Getting Enlightened About Prostitution
Let's think about what it means to buy sex.
Posted April 6, 2015
This year marked the 25th anniversary of the movie Pretty Woman, starring Julia Roberts and Richard Gere. It was a movie I loved at the time because I really knew so little about prostitution—"the life" that Roberts' character was a part of. Then, I had no opinion about prostitution, or if I did, I would have sided with the idea that a "woman can do what she wants with her bod"’ and leaned toward a pro-legalization stance. I have since been enlightened to the error of that view.
My enlightenment arose from learning about the data around prostitution—that a majority of adults in the life entered as teenagers, that a majority of those prostituted have had a history of sexual violence, neglect, or abuse, and that most often participation is seen as the last viable means of survival. As Rachel Moran—a survivor of prostitution and founder of SPACE, a survivor led network—describes it, “When you are fifteen years old and destitute, too unskilled to work and too young to claim unemployment benefit, your body is all you have left to sell” (Moran, 2013).
I learned that when laws legalize prostitution, as is the case of some parts of the U.S. (Nevada), the Netherlands, and other countries, it doesn’t help the health of those in the trade, rather, it leads to an increase in trafficking, especially that of underage girls, a drop in the age of first entry, and an increase in violence against women—not only those in the sex trade but also against those in the communities surrounding it.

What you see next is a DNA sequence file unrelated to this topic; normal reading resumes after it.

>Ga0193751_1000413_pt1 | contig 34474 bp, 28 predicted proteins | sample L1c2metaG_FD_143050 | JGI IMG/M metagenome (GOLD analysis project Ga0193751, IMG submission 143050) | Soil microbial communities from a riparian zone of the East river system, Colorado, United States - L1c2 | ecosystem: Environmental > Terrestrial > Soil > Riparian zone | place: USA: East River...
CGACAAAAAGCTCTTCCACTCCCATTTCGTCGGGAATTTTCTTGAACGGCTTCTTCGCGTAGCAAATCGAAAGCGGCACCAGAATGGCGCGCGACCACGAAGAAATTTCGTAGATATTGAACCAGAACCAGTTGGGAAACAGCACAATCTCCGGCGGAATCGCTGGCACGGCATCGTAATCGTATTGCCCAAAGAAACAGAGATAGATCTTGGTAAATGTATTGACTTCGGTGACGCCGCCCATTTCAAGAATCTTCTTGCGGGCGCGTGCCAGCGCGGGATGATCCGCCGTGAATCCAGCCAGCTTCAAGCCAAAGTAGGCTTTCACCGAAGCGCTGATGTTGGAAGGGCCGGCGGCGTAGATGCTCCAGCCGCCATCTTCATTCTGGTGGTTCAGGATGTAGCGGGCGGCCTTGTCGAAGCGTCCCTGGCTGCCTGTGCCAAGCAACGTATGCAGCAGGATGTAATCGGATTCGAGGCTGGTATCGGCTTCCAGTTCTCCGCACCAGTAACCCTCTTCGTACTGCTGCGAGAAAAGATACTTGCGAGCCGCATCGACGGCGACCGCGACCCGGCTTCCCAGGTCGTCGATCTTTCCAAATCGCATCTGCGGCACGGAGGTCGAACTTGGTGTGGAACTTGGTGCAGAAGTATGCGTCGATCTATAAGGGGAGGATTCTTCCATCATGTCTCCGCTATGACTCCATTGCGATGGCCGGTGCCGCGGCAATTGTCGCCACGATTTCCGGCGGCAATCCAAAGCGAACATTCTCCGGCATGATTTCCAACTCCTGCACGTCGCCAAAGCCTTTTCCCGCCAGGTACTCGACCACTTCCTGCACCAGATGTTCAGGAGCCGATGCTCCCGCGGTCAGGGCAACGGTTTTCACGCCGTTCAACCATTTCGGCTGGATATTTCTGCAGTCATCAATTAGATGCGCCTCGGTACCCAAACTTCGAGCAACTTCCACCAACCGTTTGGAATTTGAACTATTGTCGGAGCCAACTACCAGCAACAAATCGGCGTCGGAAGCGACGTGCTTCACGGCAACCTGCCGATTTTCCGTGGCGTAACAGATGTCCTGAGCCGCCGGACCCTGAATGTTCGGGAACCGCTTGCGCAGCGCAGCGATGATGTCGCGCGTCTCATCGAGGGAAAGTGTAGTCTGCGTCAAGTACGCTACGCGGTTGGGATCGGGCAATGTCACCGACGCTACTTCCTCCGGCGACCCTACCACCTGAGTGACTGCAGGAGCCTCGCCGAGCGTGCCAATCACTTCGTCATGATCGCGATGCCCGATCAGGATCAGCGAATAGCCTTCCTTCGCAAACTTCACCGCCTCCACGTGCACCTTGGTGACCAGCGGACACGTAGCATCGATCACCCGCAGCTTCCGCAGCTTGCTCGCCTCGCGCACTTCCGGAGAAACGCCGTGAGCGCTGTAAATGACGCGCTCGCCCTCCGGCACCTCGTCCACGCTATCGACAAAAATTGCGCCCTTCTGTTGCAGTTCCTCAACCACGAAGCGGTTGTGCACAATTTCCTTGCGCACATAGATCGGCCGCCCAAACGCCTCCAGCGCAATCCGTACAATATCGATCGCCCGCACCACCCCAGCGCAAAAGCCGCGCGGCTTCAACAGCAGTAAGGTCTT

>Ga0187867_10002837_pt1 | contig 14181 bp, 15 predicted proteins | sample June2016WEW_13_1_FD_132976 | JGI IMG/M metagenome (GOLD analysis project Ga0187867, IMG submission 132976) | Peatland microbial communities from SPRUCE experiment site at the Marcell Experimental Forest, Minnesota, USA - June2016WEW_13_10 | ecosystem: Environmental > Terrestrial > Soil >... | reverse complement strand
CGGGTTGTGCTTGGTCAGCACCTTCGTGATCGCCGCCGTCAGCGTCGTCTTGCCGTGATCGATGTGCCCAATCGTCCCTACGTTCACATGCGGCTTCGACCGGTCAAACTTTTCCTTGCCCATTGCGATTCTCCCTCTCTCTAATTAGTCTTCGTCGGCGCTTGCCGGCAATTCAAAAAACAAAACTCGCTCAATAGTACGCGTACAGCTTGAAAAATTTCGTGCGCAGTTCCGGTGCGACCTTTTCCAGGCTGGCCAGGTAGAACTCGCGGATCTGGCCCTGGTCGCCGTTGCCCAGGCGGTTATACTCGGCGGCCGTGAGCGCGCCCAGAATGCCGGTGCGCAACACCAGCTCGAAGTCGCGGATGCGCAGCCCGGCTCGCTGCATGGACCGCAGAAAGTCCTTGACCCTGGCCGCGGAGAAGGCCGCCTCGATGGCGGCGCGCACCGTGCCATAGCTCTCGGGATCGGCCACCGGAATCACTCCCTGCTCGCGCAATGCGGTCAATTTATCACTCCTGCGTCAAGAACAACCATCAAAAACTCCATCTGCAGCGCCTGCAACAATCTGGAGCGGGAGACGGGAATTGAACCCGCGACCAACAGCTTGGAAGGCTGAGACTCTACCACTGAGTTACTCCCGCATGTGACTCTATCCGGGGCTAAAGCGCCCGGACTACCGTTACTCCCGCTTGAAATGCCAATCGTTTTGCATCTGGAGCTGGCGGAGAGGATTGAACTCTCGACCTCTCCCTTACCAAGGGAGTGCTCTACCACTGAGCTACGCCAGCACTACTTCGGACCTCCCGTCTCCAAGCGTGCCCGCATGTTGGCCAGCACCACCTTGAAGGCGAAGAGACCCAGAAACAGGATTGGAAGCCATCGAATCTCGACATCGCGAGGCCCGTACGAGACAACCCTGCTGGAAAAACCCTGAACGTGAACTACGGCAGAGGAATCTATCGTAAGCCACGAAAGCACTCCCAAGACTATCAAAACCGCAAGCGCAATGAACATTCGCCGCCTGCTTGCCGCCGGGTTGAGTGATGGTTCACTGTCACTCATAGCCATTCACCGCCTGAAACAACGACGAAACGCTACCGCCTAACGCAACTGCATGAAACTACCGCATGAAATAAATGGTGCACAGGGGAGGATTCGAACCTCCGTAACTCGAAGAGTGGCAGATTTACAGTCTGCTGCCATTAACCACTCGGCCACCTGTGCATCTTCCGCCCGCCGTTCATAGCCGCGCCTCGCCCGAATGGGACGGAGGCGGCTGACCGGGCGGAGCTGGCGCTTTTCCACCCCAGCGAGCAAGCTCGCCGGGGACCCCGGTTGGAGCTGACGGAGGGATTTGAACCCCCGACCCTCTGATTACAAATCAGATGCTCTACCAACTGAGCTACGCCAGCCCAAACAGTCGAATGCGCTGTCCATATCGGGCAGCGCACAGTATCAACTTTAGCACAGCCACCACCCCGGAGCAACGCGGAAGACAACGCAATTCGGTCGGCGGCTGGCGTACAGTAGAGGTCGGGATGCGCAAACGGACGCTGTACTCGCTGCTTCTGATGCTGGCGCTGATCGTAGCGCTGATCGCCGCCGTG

I discovered the data supporting an alternative legal structure—often called the “Nordic Model” because it was first adopted by Sweden, Norway, and Iceland and has also begun to be established in Ireland, Canada (with variation), and is being discussed in other countries throughout Europe. Under this approach, the sellers of sex are never punished or criminalized while the “buying of sex” is a crime. The effect of this legal structure is that prostitution decreases, violence against women decreases, and trafficking is curbed as well (Source: Equality Now). Along with this law, the Swedish government invested in "exit programs" to aid those wishing to leave prostitution by providing social services, such as education, job training, etc. Changing laws is not enough. There must be alternative options available, a social service exit strategy. Since the introduction of the law, street prostitution decreased and attitudes changed. For example, the purchasing of sex dropped from 13.6 percent in 1996 (before the law was enacted) to 7.9 percent in 2008. (Source: Equality Now).
The U.S. has a third legal structure, that of a criminal view of both buyer and seller, except in pockets of Nevada. The problem with the criminal model of prostitution is that under it illegal activity flourishes and the law enforcement and criminal justice system differentially punish the seller over the buyer. Statistics are difficult to find here, but in 2010 in the U.S. there were 62,670 arrests for prostitution: 19,480 were men and 43,190 were women. (Note: the majority of those prostituted are women and the majority of buyers are men.) (Source: Equality Now)